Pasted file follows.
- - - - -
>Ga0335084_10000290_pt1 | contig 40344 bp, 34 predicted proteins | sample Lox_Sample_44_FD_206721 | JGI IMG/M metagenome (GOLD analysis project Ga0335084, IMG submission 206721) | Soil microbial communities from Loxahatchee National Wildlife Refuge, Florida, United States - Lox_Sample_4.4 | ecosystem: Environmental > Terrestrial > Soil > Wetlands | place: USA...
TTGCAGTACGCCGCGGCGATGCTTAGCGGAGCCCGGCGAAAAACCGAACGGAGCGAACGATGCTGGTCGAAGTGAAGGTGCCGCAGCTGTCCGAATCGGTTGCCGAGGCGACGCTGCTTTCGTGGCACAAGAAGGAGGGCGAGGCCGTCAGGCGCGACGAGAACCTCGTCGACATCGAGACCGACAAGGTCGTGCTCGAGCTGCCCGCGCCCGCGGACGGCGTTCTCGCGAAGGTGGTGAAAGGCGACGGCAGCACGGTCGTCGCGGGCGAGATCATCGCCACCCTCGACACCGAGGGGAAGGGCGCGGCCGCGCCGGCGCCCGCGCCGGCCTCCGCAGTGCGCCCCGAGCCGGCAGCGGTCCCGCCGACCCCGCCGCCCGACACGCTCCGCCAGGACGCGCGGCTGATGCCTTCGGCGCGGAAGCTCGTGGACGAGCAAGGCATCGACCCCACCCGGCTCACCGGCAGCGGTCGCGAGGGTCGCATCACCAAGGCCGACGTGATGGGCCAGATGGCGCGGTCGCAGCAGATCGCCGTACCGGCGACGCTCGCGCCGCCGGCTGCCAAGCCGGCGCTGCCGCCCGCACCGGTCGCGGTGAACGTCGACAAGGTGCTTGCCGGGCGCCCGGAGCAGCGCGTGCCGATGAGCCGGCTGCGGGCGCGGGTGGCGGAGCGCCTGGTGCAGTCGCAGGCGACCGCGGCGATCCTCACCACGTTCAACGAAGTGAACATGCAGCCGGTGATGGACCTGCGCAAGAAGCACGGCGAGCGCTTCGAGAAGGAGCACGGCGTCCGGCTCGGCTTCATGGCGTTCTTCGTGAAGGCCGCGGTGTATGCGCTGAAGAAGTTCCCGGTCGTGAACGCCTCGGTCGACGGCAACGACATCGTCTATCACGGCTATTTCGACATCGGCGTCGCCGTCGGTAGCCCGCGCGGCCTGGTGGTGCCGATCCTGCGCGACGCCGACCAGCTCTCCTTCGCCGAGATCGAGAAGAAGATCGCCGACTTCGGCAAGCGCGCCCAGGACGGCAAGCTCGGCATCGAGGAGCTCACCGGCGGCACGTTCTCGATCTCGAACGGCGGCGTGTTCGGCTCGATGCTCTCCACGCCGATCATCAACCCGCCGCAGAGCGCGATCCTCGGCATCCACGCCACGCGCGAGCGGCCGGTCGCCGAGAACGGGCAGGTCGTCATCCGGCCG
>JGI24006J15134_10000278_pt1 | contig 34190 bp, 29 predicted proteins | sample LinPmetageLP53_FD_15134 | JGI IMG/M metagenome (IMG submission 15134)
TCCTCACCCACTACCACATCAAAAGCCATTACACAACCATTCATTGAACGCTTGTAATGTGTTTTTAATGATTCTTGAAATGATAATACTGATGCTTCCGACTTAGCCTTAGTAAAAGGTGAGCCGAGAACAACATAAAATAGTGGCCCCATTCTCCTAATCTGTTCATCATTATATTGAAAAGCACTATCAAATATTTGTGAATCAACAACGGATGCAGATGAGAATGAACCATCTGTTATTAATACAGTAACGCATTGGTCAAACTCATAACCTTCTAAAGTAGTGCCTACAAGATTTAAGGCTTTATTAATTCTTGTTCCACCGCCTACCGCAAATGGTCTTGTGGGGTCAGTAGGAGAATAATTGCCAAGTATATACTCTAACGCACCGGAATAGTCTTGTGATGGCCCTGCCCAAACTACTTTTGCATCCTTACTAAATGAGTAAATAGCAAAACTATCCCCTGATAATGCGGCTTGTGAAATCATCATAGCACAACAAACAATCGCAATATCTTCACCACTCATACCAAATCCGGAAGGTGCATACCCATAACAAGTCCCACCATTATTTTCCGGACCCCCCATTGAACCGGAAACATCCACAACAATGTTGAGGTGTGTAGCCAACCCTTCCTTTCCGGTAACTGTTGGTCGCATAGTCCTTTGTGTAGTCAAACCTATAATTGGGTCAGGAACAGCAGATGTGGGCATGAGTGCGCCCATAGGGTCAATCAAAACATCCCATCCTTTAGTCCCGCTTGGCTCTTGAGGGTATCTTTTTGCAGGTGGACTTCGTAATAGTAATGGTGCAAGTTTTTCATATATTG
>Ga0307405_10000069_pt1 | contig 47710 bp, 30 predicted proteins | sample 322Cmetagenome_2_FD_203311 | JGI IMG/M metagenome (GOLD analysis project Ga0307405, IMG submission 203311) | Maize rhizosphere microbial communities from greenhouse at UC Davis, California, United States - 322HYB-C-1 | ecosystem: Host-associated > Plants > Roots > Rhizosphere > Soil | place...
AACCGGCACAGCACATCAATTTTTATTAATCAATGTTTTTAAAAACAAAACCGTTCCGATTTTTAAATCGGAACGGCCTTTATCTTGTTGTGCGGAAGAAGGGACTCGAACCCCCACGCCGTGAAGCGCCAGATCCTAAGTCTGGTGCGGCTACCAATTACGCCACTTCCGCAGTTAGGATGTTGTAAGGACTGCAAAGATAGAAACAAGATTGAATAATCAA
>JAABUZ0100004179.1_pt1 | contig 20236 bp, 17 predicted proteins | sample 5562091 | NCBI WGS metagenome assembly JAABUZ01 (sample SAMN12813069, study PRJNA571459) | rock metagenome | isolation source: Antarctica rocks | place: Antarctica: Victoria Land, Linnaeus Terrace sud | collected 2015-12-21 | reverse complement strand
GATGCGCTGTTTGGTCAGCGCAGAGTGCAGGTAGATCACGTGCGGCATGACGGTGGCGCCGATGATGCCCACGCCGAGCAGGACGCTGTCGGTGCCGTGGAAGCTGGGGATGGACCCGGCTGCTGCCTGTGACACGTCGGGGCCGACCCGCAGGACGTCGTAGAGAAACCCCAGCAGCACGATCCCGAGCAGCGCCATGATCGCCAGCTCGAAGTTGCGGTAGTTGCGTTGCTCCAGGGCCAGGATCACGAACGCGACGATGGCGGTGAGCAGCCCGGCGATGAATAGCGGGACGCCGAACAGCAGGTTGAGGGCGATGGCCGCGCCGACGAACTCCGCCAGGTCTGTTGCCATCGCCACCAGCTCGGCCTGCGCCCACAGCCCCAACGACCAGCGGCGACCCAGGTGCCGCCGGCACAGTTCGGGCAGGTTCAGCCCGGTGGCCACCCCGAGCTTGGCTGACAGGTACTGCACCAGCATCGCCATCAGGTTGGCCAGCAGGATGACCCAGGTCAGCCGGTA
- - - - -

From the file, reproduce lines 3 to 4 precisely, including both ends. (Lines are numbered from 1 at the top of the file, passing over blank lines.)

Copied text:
>JGI24006J15134_10000278_pt1 | contig 34190 bp, 29 predicted proteins | sample LinPmetageLP53_FD_15134 | JGI IMG/M metagenome (IMG submission 15134)
TCCTCACCCACTACCACATCAAAAGCCATTACACAACCATTCATTGAACGCTTGTAATGTGTTTTTAATGATTCTTGAAATGATAATACTGATGCTTCCGACTTAGCCTTAGTAAAAGGTGAGCCGAGAACAACATAAAATAGTGGCCCCATTCTCCTAATCTGTTCATCATTATATTGAAAAGCACTATCAAATATTTGTGAATCAACAACGGATGCAGATGAGAATGAACCATCTGTTATTAATACAGTAACGCATTGGTCAAACTCATAACCTTCTAAAGTAGTGCCTACAAGATTTAAGGCTTTATTAATTCTTGTTCCACCGCCTACCGCAAATGGTCTTGTGGGGTCAGTAGGAGAATAATTGCCAAGTATATACTCTAACGCACCGGAATAGTCTTGTGATGGCCCTGCCCAAACTACTTTTGCATCCTTACTAAATGAGTAAATAGCAAAACTATCCCCTGATAATGCGGCTTGTGAAATCATCATAGCACAACAAACAATCGCAATATCTTCACCACTCATACCAAATCCGGAAGGTGCATACCCATAACAAGTCCCACCATTATTTTCCGGACCCCCCATTGAACCGGAAACATCCACAACAATGTTGAGGTGTGTAGCCAACCCTTCCTTTCCGGTAACTGTTGGTCGCATAGTCCTTTGTGTAGTCAAACCTATAATTGGGTCAGGAACAGCAGATGTGGGCATGAGTGCGCCCATAGGGTCAATCAAAACATCCCATCCTTTAGTCCCGCTTGGCTCTTGAGGGTATCTTTTTGCAGGTGGACTTCGTAATAGTAATGGTGCAAGTTTTTCATATATTG